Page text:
By Stacy M. Menz, PT, DPT
“Begin with the end in mind.” This concept was introduced by Stephen R. Covey in his book 7 Habits of Highly Successful People. The book highlights the importance of imagination and the ability to envision a picture of the future.
By Lynn Steffes, PT, DPT
Many private practices that hire marketing personnel struggle to effectively onboard these new hires. They may have unrealistic expectations of the new marketer’s or their own knowledge and awareness of how to promote our industry. Often, they send their marketing liaison out to make connections that are both ineffective and expensive with little measurable results! How can you instill the right knowledge of the market to get them out the door running?
Ben Fung, PT, DPT, MBA, is the cofounder and chief operating officer of UpDoc Media. He can be reached at email@example.com.
By Brian J. Gallagher, PT*
When owners are exiting their practice, it may be important to remind them that they are moving on to a new chapter of their life, so it’s vital that they get it right the first time. After I sold my practice in 2006 to two of my employees, I took it back in 2009, and sold it again in 2017 to a corporate buyer that was physical therapy backed. I learned a lot from both experiences.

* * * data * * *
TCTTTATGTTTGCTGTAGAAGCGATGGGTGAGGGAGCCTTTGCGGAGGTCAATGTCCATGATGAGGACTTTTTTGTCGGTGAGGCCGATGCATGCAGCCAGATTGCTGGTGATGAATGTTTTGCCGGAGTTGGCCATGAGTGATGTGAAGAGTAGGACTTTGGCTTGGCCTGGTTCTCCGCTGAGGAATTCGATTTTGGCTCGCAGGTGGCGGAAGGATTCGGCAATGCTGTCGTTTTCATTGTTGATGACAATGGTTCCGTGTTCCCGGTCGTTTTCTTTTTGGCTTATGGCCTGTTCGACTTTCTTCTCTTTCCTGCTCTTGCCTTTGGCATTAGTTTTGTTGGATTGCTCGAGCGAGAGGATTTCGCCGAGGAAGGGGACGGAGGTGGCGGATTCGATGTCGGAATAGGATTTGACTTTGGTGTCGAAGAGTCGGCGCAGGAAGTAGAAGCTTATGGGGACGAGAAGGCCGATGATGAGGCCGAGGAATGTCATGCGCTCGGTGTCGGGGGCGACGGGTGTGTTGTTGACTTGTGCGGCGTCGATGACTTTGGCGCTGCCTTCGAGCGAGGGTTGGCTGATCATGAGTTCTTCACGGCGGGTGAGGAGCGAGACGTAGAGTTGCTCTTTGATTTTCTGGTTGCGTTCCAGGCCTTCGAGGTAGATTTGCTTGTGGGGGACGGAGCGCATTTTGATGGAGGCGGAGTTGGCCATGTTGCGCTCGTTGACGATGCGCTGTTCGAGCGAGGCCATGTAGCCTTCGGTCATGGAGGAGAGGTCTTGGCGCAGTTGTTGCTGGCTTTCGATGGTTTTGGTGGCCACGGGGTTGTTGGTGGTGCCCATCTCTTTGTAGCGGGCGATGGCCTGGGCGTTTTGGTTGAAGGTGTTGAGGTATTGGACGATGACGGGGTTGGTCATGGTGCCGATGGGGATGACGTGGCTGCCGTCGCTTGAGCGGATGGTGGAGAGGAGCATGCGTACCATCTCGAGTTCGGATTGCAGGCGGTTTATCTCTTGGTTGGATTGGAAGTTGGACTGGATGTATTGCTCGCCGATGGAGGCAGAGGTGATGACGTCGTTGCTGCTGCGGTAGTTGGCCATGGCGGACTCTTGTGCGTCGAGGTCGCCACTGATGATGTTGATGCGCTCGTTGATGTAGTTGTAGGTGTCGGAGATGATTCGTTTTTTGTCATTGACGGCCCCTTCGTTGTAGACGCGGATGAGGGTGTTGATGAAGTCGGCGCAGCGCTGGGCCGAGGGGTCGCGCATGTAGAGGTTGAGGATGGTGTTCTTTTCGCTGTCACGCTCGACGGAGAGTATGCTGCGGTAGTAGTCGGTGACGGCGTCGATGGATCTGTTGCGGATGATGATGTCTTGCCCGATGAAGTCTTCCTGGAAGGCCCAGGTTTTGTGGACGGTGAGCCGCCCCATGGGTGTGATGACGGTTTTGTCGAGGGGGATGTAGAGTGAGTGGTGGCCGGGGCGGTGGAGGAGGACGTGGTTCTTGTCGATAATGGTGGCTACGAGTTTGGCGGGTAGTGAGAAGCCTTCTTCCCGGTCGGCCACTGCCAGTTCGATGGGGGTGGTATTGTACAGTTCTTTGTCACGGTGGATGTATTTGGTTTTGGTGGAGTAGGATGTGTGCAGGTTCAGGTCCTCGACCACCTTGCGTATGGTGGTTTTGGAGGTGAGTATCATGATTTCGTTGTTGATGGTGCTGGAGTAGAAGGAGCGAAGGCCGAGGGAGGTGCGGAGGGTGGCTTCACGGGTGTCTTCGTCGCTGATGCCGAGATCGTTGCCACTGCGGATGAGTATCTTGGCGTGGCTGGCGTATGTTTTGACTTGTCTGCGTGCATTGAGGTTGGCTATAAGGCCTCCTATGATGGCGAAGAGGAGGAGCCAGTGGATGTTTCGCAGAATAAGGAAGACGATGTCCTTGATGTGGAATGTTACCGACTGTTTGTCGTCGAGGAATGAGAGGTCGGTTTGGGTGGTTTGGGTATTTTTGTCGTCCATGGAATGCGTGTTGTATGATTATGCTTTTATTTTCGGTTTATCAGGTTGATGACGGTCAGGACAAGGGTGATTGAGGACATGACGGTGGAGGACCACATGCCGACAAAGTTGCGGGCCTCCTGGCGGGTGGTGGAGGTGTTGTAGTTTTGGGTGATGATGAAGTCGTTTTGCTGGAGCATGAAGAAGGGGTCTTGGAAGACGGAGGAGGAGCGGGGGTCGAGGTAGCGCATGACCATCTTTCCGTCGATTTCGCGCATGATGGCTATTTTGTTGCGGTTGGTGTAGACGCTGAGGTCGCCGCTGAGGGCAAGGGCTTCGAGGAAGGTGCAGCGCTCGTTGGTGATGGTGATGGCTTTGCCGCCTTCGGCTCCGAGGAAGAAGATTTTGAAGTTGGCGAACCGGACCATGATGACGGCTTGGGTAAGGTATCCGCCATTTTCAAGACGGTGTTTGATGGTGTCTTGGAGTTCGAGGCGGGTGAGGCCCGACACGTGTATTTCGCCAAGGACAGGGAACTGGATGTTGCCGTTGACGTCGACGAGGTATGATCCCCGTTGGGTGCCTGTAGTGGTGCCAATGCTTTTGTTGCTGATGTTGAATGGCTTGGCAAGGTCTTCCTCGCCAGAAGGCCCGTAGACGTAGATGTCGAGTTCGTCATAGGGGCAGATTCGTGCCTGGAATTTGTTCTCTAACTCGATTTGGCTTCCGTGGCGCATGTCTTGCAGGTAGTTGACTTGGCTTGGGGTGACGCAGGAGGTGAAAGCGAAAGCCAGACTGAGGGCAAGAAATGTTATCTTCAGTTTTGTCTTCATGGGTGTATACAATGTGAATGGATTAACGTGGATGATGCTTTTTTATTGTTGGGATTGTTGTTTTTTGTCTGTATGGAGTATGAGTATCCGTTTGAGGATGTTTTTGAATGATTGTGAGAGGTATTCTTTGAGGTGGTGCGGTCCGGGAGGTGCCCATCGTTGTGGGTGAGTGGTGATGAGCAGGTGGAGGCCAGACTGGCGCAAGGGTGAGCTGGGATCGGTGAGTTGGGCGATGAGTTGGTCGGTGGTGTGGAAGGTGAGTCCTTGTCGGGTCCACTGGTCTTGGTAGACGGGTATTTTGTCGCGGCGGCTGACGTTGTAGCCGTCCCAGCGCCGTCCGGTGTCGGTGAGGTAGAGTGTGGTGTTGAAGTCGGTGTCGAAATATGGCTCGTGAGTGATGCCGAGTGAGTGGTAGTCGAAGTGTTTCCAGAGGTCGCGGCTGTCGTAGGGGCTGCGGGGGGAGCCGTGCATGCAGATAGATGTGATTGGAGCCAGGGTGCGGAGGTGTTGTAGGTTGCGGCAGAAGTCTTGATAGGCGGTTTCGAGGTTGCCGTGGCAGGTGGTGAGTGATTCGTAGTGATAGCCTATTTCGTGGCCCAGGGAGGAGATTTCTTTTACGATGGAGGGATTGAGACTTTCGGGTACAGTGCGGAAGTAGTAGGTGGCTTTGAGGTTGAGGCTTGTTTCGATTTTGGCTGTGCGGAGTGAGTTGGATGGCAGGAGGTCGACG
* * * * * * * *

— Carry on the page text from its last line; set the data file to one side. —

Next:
Framing the practice intangibles issue.
By HealthCare Appraisers | Reviewed by Subha Nagasubramanian, PT, DPT, MS
In my experience, a majority of the physical therapists I meet express an interest in opening their own practice. Most of them seem to enjoy the autonomy that private practice brings. This is also one of the reasons that I started my own business. I read several blog posts, books, and articles on how to start one, how to run one, etc., but never even considered exit strategies. It looks like the prevailing frame of thought is that folks only thought about it when they were due to retire. Times have changed; planning with the end in mind is imperative. Whether you want to move on to dabbling in other areas after having run a successful practice or are forced to, because of uncertainty in health care reform, knowing the value of your practice is important.